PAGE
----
The Kingdom of Heaven as Superorganism

Although I stumbled into the question of whether and how evolutionary theory and religion are compatible quite by accident (I’ve been considering dynamic equilibrium theories of economics for the past few months), I’ve gotten more and more interested as I’ve considered the terrain.

The application of evolutionary theory to culture, politics, and religion has been rejected by many (if not most) Americans for two very different historical trends:

  1. Because of precedents set by the Catholic and Protestant church leaders in the late-19th Century, religious believers have been fighting an increasingly absurd battle against atheist and agnostic evolutionary biologists ever since.
  2. Because of precedents set by the Nazi and fascist parties in Europe prior to WWII, both liberal and conservative political ideologies have rejected evolutionary explanations of social and economic inequality.

Taken together, these two historical trends have been sufficient to persuade nearly everybody in the Western world from applying evolutionary theory to culture, religion, politics — really any group behavior — since WWII.

The tide has turned, however, as some thick-skinned scholars from a variety of fields have (after duly noting the dangers of rushing to normative conclusions) reopened the question of whether evolutionary theory has anything interesting to say about social behavior. In part, this is because it most emphatically does.

In particular, as noted in an earlier post, the theory that natural selection at the level of groups can promote cooperation within groups (and conflict among groups) has very interesting affinities with some of what Jesus taught about the Kingdom of Heaven in the gospels. To my knowledge, this is not an observation that I have ever heard anybody in the church make. What’s more surprising, however, is that nobody outside the church has made it either. Wouldn’t that have been an effective way to win Christians over to evolutionary theory?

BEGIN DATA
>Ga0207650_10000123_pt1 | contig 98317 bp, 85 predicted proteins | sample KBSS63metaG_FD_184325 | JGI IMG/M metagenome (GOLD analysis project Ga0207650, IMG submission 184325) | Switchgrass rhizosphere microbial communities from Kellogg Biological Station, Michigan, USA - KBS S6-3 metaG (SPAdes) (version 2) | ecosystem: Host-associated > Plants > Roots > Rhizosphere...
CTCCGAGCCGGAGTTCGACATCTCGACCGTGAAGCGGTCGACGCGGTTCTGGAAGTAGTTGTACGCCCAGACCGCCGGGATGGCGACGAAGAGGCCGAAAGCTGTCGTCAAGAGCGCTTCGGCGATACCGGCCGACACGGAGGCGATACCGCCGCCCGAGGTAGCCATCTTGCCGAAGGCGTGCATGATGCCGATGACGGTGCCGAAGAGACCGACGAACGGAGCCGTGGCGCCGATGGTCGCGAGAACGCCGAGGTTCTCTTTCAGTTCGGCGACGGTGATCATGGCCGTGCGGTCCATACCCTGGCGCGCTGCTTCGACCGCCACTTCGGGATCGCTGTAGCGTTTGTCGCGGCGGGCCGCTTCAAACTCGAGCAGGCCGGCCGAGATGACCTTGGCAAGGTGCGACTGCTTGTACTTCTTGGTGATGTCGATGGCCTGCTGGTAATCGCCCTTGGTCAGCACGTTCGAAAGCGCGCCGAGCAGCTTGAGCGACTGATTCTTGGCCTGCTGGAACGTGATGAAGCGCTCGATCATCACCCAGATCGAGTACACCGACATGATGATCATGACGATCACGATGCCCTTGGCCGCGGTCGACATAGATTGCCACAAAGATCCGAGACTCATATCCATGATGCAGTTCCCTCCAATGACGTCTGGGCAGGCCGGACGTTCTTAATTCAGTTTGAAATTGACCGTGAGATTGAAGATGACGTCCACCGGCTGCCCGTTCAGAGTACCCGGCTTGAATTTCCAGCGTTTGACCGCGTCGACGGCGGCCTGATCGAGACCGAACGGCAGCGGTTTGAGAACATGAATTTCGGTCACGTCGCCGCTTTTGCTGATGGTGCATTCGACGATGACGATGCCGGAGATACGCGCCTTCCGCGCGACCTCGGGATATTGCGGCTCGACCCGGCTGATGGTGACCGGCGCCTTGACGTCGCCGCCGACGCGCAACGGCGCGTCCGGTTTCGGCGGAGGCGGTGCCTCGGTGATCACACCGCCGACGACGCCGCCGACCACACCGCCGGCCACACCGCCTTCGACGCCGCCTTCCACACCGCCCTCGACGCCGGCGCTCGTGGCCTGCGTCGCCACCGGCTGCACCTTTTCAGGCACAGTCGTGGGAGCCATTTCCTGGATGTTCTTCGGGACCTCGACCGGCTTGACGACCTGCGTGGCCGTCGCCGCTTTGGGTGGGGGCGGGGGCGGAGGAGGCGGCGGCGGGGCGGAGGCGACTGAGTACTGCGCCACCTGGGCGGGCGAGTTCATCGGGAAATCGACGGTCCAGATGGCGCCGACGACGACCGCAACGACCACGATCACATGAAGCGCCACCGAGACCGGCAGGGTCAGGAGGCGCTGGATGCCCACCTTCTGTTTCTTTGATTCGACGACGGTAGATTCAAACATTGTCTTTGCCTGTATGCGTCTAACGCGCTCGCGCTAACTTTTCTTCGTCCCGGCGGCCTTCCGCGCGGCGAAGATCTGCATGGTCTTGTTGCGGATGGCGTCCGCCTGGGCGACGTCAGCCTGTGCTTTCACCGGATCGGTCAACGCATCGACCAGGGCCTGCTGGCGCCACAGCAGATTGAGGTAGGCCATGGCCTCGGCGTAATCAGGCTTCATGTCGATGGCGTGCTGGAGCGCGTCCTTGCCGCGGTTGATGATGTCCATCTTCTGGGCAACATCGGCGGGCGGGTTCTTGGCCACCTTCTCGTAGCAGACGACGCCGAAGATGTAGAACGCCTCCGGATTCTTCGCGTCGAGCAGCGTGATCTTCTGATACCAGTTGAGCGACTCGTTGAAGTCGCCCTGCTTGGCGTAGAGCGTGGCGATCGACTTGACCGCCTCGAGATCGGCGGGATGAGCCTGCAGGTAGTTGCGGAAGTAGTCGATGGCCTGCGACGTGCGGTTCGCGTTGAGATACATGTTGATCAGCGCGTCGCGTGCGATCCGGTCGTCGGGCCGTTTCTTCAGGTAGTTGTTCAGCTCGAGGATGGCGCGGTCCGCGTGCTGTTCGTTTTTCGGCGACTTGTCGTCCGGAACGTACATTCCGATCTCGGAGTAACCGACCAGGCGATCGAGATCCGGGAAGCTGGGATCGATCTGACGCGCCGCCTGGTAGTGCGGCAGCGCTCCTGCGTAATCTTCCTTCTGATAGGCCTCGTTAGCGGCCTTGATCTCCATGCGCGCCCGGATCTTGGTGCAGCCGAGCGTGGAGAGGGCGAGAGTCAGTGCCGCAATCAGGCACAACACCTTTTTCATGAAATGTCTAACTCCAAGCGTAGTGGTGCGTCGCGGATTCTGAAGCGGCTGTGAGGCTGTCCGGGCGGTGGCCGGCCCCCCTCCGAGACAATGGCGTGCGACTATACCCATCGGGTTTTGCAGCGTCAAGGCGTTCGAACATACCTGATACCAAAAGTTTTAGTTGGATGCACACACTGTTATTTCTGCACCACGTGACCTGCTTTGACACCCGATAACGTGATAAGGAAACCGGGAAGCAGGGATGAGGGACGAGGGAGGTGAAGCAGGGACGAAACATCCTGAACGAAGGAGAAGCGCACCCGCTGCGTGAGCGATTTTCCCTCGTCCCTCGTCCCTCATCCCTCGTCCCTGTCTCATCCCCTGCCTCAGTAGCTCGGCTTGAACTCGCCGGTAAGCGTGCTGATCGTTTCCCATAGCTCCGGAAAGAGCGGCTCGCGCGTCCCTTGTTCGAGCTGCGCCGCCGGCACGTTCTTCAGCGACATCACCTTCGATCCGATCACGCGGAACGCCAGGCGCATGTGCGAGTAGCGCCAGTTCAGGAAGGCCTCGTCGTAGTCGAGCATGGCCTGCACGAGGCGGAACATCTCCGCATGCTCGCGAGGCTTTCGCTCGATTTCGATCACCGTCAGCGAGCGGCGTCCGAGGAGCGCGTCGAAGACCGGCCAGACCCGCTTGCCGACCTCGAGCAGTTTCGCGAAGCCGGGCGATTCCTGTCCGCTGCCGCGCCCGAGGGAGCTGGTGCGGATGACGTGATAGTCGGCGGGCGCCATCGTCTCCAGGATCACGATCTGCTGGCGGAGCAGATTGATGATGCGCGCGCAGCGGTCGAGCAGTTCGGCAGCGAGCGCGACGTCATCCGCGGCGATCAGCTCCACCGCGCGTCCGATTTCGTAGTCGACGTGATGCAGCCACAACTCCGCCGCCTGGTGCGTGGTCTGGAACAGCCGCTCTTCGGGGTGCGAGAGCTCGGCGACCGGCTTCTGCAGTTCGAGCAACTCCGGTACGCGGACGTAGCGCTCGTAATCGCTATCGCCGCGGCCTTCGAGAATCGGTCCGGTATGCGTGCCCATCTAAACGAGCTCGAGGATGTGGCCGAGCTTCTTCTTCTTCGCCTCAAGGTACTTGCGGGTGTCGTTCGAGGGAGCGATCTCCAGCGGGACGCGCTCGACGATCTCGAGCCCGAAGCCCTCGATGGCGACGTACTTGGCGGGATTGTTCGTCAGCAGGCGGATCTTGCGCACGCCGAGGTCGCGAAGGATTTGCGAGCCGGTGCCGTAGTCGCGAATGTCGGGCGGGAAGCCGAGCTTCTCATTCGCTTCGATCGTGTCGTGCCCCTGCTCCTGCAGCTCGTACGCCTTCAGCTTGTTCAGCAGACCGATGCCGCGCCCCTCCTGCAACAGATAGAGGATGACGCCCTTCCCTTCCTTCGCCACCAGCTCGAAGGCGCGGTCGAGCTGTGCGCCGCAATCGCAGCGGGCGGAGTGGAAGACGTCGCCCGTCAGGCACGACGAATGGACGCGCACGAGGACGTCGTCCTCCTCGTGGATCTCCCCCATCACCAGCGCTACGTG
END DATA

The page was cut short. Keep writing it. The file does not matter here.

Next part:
To be specific, the evolution of any population (of anything — chemicals, individuals, or groups) can be reduced to three basic conditions of variation, differential consequences to the variations, and heritability. The mechanism for producing variations can be fast or slow, producing small changes or big ones. The differential consequences can be drastic or minor. Heritability means any mechanism that propagates the characteristics of a member of the population in time — reproduction, phase transition, or synchronization. Please don’t confuse evolutionary theory in its general form with its embodiment in evolutionary biology.

These three basic conditions apply to at least some of the descriptions of the Kingdom of Heaven that Jesus provides in the gospels.

To begin with, two metaphors that Jesus teaches in Matthew 13 are helpful in understanding the connection:

“The kingdom of heaven is like a mustard seed, which a man took and planted in his field. Though it is the smallest of all your seeds, yet when it grows, it is the largest of garden plants and becomes a tree, so that the birds of the air come and perch in its branches.” He told them still another parable: “The kingdom of heaven is like yeast that a woman took and mixed into a large amount of flour until it worked all through the dough.”